"So money acts as a measure which, by making things commensurable, renders it possible to make them equal. Without exchange there could be no association, without equality there could be no exchange, without commensurability there could be no equality. Strictly speaking no doubt things so widely different can never become commensurable. Still in demand we have a common measure which will be found to work pretty well. Some one standard there must be, and it must be accepted by a general agreement or understanding. Such a standard has the effect of making all things commensurable, since they all can be measured by money." (Book five, Chapter Five, translated by J.A.K. Thomson.)This passage follows reflections on the requirements for exchanges "according to the right proportion", where Aristotle points out, among other things, that there's no point in trading the same types of things for each other ("Two doctors cannot associate for the purpose of exchanging what they have to give, but a doctor and a farmer can..."). We trade precisely because means and wants differ:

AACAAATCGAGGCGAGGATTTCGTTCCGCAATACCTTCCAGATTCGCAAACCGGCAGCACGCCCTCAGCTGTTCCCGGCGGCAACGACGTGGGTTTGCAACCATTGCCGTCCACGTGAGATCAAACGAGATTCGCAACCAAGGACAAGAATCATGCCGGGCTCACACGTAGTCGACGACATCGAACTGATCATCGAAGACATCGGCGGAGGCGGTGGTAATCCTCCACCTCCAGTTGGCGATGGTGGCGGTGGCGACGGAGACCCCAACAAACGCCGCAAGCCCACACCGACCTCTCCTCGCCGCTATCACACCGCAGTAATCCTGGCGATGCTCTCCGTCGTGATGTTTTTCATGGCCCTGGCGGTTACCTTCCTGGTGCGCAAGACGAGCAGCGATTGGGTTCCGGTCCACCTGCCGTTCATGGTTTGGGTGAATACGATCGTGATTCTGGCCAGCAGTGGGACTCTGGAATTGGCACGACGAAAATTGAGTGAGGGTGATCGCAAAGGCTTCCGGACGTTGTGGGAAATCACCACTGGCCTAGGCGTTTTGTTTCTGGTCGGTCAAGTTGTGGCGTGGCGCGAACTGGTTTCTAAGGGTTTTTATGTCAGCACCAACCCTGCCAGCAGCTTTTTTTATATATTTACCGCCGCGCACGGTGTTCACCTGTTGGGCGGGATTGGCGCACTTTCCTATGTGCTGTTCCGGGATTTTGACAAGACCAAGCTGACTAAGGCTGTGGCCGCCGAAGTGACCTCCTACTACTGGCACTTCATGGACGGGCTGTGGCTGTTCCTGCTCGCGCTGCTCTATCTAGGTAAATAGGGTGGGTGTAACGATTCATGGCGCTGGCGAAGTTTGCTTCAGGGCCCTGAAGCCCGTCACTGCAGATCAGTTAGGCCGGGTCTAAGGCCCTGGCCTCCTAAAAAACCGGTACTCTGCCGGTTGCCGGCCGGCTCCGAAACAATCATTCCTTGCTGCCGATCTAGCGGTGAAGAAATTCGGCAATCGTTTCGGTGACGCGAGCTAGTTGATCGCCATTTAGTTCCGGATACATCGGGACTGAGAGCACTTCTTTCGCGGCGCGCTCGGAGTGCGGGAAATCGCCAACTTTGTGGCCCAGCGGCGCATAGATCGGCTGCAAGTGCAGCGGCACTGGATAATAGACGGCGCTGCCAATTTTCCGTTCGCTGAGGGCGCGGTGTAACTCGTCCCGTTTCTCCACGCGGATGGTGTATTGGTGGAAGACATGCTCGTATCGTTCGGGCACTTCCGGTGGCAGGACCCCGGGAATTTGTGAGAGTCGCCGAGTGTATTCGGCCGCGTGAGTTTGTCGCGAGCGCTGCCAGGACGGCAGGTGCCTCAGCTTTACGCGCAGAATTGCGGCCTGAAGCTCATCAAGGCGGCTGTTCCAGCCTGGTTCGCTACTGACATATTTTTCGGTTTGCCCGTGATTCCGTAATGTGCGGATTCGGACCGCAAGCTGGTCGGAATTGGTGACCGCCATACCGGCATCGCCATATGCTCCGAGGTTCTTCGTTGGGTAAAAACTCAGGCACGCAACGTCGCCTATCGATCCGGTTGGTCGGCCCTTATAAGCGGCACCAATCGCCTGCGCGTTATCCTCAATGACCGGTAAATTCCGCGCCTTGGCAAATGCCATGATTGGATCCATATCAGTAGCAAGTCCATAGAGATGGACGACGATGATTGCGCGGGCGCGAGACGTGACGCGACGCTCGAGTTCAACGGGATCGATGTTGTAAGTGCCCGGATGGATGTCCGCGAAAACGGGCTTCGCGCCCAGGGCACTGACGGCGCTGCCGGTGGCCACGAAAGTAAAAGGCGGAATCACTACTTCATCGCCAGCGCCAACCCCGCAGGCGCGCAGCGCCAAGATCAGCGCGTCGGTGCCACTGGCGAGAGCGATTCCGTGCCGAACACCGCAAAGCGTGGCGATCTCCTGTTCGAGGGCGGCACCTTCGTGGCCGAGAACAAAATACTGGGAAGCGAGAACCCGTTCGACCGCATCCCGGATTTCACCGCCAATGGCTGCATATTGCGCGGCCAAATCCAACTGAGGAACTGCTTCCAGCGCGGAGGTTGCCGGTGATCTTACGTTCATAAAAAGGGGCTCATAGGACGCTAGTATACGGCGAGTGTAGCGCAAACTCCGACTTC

"Where there is not an original equality between them it has to be created. This implies that all products exchanged must somehow be commensurable."He reasons that money mediates this process, but that the "one standard by which all commodities are to be measured" is demand.
Aristotle's point is, of course, not one about cognitive processing. That said, it's not hard to see how one could use his reflections as a template for an argument about the processes of choosing between different goods.
If there's a historically older statement of an argument for a common currency I'd be very interested to hear about it.